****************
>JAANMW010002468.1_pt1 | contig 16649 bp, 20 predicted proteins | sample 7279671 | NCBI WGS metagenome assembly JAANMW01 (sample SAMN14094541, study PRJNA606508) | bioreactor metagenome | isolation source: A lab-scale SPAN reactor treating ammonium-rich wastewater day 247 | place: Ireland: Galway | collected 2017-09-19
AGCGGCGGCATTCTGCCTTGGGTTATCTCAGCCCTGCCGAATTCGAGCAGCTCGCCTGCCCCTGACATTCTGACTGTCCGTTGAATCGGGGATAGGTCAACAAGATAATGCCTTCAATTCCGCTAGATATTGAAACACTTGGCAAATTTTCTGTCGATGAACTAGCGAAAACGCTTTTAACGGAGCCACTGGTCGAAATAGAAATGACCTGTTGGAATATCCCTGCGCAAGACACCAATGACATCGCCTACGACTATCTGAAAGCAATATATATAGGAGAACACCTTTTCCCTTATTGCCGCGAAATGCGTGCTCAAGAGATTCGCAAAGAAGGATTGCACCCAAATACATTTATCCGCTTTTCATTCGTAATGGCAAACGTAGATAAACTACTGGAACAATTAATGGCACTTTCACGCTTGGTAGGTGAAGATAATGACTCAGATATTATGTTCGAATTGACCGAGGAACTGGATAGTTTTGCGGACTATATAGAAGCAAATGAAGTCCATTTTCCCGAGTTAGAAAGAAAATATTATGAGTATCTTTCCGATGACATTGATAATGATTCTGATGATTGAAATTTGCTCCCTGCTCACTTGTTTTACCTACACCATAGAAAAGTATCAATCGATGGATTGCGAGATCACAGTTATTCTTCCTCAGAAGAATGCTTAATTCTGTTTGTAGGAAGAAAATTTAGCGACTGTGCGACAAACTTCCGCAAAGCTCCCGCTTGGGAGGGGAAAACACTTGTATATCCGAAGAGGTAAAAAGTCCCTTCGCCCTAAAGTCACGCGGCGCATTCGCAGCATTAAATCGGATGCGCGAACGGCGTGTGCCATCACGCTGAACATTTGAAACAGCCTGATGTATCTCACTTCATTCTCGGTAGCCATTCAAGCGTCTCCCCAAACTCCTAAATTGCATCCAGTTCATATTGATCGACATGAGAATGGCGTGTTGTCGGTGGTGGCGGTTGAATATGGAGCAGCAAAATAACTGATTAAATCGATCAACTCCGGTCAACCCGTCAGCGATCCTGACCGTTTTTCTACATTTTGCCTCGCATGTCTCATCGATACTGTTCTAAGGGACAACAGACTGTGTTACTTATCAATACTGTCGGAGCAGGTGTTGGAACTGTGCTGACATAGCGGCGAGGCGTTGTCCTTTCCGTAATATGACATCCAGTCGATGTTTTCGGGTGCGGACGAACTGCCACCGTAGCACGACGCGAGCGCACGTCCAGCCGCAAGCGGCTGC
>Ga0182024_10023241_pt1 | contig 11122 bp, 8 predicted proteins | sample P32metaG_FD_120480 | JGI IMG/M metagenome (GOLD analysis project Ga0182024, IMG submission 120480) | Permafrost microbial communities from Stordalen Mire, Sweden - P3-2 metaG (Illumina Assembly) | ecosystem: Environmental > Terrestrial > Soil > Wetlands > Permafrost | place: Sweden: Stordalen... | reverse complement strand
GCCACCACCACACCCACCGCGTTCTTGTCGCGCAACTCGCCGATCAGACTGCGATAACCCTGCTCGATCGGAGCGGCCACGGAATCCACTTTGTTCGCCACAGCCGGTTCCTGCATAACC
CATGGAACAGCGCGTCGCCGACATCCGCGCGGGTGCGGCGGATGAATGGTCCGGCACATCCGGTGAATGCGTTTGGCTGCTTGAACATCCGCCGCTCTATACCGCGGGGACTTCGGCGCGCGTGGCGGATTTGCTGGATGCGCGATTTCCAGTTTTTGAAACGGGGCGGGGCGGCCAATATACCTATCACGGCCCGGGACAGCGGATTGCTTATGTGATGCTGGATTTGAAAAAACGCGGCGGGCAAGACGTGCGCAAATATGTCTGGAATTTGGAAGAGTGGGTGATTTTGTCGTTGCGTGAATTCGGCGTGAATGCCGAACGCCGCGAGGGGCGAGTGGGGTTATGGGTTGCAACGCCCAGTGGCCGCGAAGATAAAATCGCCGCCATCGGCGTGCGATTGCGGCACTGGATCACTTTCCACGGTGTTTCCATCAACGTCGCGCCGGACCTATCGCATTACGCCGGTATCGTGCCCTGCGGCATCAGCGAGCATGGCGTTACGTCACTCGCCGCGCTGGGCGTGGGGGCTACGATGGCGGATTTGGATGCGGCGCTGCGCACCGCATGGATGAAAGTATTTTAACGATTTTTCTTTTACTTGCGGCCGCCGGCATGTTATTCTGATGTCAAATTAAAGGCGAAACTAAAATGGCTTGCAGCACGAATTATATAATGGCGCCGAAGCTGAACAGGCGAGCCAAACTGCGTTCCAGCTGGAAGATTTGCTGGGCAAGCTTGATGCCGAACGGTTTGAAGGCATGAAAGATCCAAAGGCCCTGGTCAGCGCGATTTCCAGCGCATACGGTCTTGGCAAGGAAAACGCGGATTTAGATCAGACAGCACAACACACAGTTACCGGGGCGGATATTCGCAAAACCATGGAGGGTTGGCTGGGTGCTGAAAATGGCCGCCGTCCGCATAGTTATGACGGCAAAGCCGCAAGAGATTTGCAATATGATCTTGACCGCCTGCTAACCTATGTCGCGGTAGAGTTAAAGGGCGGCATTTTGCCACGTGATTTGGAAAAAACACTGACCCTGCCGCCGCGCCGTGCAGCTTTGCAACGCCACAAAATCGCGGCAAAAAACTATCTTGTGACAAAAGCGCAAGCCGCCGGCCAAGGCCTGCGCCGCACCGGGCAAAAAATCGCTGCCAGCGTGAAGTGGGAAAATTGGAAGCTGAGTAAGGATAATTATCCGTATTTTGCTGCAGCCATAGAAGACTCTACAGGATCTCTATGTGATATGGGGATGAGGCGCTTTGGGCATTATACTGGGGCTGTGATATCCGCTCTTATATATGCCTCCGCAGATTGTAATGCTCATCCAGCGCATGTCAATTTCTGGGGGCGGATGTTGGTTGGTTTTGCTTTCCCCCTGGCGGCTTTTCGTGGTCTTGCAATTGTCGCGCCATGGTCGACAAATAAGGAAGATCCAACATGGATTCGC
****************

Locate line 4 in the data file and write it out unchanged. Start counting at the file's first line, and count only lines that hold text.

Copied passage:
GCCACCACCACACCCACCGCGTTCTTGTCGCGCAACTCGCCGATCAGACTGCGATAACCCTGCTCGATCGGAGCGGCCACGGAATCCACTTTGTTCGCCACAGCCGGTTCCTGCATAACC